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Choice of Entity
When setting up a business, it is crucial to set up the right structure in the beginning. This will impact how you run your business, the taxes you will pay, and, ultimately, your financial success. Set up a consultation with one of our knowledgeable attorneys to see which type of organization will benefit you most.
All taxes and deductions flow through the S corporation to the stakeholders. Shareholders must elect to be treated as such by the International Revenue Service. The primary advantage of an S corporation is avoiding the potential of double taxation that is inherent with a C corporation; however, there is a lack of flexibility due to extensive IRS rules and guidelines. An S corporation can be used to reduce payroll taxes and social security contributions. The S-election is made by filing a Form 2553 with the IRS shortly after incorporating.
If shareholders have not elected to be taxed as an S corporation, a C corporation can be used to provide the owners with benefits of using “pre-tax” dollars as well as accumulate assets or wealth at lower corporate tax rates. The primary disadvantage of a C corporation is the double taxation that occurs when after tax profits are again taxed when they are being distributed to shareholders as dividends or salary.
Limited Liability Company
A LLC has the liability protection of a corporation but is taxed as a partnership. Members own the LLC and it may or may not have managers. One of the major advantages of a LLC is reduced formality as compared to a corporation. Another is the flow through tax treatment like an S corporation but without all of the rules and restrictions attached to an S corporation. However, since the LLC is a relatively new construct, one of the disadvantages is the lack of case law to know how the courts will treat a LLC. Additionally, all of the earned income is subject to social security self-employment taxes.
There are five standardly accepted LLC models, but customized models can also be drafted, as per the needs of the business.
- Single Member Management – Designed for a LLC that will have only one member for the foreseeable future. Upon admission of any new members, a new operating agreement must be filed.
- Member Management – Designed like a simple partnership with no centralized membership. Used generally when the owners (members) are all involved in the day-to-day operations and all want to make company decisions.
- Elected Management – The manager is elected from time to time by the members. This form is helpful when the members are companies and not individuals. This structure is also used when some owners will not be involved in the operation of the business but want to elect one or more persons (manager or managers) who will make decisions and run the business.
- All Powerful Management – You should consult your tax advisor before using this type of LLC. Much like a limited partnership, this type of LLC can be used when one member wants to maintain decision making power without allowing other members to elect another manager. This often occurs when a business owner wishes to share profits but not control of the business. Members that are not managers may be subject to or entitled to passive tax treatment.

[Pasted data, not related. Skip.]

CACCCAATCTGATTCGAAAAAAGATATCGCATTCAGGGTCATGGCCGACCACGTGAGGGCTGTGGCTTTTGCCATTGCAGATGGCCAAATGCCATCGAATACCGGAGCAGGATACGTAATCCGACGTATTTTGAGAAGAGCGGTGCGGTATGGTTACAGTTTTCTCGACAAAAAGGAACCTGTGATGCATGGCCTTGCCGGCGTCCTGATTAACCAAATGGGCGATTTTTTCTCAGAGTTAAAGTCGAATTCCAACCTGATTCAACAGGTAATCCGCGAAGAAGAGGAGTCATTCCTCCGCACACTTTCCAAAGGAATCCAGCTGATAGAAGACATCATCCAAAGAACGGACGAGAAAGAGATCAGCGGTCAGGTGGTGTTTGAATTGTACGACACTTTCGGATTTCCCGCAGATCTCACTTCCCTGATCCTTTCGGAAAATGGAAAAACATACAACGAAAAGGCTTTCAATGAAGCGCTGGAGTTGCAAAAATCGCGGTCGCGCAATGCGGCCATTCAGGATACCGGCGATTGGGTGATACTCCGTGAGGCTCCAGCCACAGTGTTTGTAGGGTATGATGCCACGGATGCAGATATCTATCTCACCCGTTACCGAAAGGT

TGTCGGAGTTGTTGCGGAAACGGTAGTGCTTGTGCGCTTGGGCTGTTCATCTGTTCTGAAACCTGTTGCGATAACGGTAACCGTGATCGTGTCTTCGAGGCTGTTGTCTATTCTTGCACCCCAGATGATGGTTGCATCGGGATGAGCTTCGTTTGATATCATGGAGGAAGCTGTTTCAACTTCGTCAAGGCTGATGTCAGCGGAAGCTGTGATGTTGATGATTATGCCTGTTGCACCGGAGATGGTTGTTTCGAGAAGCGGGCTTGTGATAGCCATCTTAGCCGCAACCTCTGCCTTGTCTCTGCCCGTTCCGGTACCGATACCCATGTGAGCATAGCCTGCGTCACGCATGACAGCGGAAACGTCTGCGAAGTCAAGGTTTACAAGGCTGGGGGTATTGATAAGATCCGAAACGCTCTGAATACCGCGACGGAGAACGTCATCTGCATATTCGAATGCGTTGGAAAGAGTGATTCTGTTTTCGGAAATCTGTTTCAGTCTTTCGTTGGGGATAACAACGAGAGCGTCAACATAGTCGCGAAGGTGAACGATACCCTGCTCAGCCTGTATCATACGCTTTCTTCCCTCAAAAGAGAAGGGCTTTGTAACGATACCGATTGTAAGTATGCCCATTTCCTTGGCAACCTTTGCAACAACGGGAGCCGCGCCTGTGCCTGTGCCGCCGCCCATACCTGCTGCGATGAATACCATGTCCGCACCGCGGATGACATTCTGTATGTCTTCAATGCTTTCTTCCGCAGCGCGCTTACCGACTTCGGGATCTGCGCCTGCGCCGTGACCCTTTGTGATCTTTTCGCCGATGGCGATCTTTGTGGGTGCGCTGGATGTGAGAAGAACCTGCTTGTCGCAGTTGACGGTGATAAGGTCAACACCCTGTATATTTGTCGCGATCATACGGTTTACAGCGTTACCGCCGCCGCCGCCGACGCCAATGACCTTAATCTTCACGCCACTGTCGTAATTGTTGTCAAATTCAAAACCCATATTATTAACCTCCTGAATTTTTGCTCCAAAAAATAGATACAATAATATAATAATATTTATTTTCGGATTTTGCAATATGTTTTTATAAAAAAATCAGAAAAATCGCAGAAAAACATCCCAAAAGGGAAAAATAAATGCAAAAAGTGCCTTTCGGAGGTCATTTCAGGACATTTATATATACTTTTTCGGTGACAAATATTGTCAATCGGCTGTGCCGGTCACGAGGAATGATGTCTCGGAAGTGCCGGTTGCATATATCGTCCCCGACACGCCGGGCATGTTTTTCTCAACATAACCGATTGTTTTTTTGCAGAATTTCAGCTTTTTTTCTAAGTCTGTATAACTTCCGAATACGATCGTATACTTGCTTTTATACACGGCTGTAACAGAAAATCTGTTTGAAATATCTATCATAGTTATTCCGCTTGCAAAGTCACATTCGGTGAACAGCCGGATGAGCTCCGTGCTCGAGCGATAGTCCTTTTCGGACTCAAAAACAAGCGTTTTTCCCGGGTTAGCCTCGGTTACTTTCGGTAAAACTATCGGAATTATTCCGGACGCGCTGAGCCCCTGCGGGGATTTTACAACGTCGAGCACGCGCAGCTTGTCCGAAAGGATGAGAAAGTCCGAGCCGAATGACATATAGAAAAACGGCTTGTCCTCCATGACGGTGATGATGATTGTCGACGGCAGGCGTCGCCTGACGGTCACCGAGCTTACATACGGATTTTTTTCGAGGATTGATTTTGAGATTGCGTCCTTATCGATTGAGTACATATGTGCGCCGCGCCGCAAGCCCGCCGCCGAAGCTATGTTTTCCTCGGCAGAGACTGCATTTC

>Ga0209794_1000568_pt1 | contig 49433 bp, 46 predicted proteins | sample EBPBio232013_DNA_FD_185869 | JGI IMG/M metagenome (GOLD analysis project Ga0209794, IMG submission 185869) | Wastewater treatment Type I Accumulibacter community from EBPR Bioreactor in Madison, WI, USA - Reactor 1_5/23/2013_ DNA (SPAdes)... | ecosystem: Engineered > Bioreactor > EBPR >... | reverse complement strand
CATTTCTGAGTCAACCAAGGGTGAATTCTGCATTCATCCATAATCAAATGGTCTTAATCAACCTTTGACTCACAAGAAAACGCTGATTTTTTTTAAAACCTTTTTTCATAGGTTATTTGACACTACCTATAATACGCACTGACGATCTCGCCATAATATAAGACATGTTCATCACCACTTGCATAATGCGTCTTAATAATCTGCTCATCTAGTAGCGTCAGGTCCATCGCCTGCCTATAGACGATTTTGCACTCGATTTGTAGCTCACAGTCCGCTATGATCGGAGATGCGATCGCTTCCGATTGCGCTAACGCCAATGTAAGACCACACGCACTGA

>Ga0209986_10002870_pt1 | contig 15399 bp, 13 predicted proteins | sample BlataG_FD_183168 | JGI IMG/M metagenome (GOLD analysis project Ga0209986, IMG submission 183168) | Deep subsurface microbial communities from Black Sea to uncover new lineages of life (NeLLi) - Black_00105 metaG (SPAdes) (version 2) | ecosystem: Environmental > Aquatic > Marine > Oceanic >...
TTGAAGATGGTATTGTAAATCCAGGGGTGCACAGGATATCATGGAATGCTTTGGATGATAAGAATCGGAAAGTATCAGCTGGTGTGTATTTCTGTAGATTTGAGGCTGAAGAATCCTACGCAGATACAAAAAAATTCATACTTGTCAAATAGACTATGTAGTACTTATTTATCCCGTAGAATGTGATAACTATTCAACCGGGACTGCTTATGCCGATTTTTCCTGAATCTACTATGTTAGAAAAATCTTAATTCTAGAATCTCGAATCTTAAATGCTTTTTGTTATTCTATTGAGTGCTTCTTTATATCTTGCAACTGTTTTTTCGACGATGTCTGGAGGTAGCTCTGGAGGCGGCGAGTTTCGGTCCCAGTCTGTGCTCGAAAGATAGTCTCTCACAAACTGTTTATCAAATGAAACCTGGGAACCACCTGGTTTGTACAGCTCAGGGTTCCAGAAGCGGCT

- “Corporate Style” LLC – Also sometimes called a “Unit” LLC, this type of model is used to mimic the operations of a corporation but be governed by LLC laws. It is most conveniently used when it is anticipated that members will be added over a relatively short period of time. Ownership percentages are determined by the number of shares owned and not capital contribution.
This type of corporation is formed to practice one of the following professions: certified public accountancy, architecture, chiropractic, dentistry, professional engineering, land surveying, law, pharmacy, psychology, medicine and surgery, optometry, osteopathy, podiatry, veterinary medicine, registered nursing, or harbor pilotry.
This type of business entity can help licensed professionals protect their personal assets.
Georgia Areas We Serve
Coleman Legal Group, LLC handles cases in the following cities and communities: Atlanta, Alpharetta, Roswell, Johns Creek, Milton, Cumming, Marietta, Sandy Springs, Woodstock, Kennesaw, Gainseville, Norcross, Lawrenceville, Midtown, Inman Park, Duluth, Buckhead, Dunwoody, Vinings and Smyrna.
Our attorneys frequently handle cases for clients residing in the following counties: Fulton, Gwinnett, Forsyth, Cobb, DeKalb, Henry, Cherokee, Douglas, Carroll, Coweta, Paulding, Bartow, Hall, Barrow, Walton, Newton, Rockdale, Henry, Spalding, Fayette and Clayton.
Coleman Legal Group, LLC’s Georgia lawyers practice in the areas of Business Law, Divorce, Family Law, Immigration and Bankruptcy. We have two convenient offices located at:
Alpharetta Georgia Office
5755 North Point Parkway
Alpharetta, GA 30022
Atlanta Georgia Office
659 Auburn Avenue Northeast
Atlanta, GA 30312
Copyright © 2013 | Coleman Legal Group, LLC | All Rights Reserved. Coleman Legal Group, LLC • 5755 North Point Parkway, Suite 52 • Alpharetta, GA 30022 • 770-609-1247 DISCLAIMER: The information you obtain at this site is not, nor is it intended to be, legal advice. You should consult an attorney for individual advice regarding your own situation.
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